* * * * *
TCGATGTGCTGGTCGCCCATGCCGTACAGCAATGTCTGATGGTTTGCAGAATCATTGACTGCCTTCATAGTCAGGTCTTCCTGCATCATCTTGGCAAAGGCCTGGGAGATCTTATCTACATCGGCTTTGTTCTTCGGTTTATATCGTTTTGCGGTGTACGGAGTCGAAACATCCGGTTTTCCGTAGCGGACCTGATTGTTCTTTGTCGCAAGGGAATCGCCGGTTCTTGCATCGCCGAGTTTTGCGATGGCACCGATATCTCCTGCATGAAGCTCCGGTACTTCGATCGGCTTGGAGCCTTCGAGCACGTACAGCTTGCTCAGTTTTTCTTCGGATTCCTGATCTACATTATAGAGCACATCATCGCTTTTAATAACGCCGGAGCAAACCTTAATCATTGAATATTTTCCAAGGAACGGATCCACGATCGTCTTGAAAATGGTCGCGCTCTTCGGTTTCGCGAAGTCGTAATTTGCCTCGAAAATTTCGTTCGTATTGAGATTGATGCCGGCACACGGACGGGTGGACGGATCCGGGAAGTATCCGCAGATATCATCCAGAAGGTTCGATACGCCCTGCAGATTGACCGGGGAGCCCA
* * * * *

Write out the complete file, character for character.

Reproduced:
TCGATGTGCTGGTCGCCCATGCCGTACAGCAATGTCTGATGGTTTGCAGAATCATTGACTGCCTTCATAGTCAGGTCTTCCTGCATCATCTTGGCAAAGGCCTGGGAGATCTTATCTACATCGGCTTTGTTCTTCGGTTTATATCGTTTTGCGGTGTACGGAGTCGAAACATCCGGTTTTCCGTAGCGGACCTGATTGTTCTTTGTCGCAAGGGAATCGCCGGTTCTTGCATCGCCGAGTTTTGCGATGGCACCGATATCTCCTGCATGAAGCTCCGGTACTTCGATCGGCTTGGAGCCTTCGAGCACGTACAGCTTGCTCAGTTTTTCTTCGGATTCCTGATCTACATTATAGAGCACATCATCGCTTTTAATAACGCCGGAGCAAACCTTAATCATTGAATATTTTCCAAGGAACGGATCCACGATCGTCTTGAAAATGGTCGCGCTCTTCGGTTTCGCGAAGTCGTAATTTGCCTCGAAAATTTCGTTCGTATTGAGATTGATGCCGGCACACGGACGGGTGGACGGATCCGGGAAGTATCCGCAGATATCATCCAGAAGGTTCGATACGCCCTGCAGATTGACCGGGGAGCCCA